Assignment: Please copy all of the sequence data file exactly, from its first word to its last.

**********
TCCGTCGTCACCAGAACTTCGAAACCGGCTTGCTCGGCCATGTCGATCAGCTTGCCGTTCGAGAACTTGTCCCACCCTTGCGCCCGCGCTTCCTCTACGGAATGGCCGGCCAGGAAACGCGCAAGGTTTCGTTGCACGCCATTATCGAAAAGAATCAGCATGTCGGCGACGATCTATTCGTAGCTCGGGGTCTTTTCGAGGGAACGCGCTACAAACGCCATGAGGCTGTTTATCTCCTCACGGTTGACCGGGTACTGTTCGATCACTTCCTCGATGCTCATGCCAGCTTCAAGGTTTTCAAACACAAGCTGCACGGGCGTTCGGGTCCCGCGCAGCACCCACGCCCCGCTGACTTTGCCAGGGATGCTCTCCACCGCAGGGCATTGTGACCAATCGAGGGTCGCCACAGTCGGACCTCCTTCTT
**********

TCCGTCGTCACCAGAACTTCGAAACCGGCTTGCTCGGCCATGTCGATCAGCTTGCCGTTCGAGAACTTGTCCCACCCTTGCGCCCGCGCTTCCTCTACGGAATGGCCGGCCAGGAAACGCGCAAGGTTTCGTTGCACGCCATTATCGAAAAGAATCAGCATGTCGGCGACGATCTATTCGTAGCTCGGGGTCTTTTCGAGGGAACGCGCTACAAACGCCATGAGGCTGTTTATCTCCTCACGGTTGACCGGGTACTGTTCGATCACTTCCTCGATGCTCATGCCAGCTTCAAGGTTTTCAAACACAAGCTGCACGGGCGTTCGGGTCCCGCGCAGCACCCACGCCCCGCTGACTTTGCCAGGGATGCTCTCCACCGCAGGGCATTGTGACCAATCGAGGGTCGCCACAGTCGGACCTCCTTCTT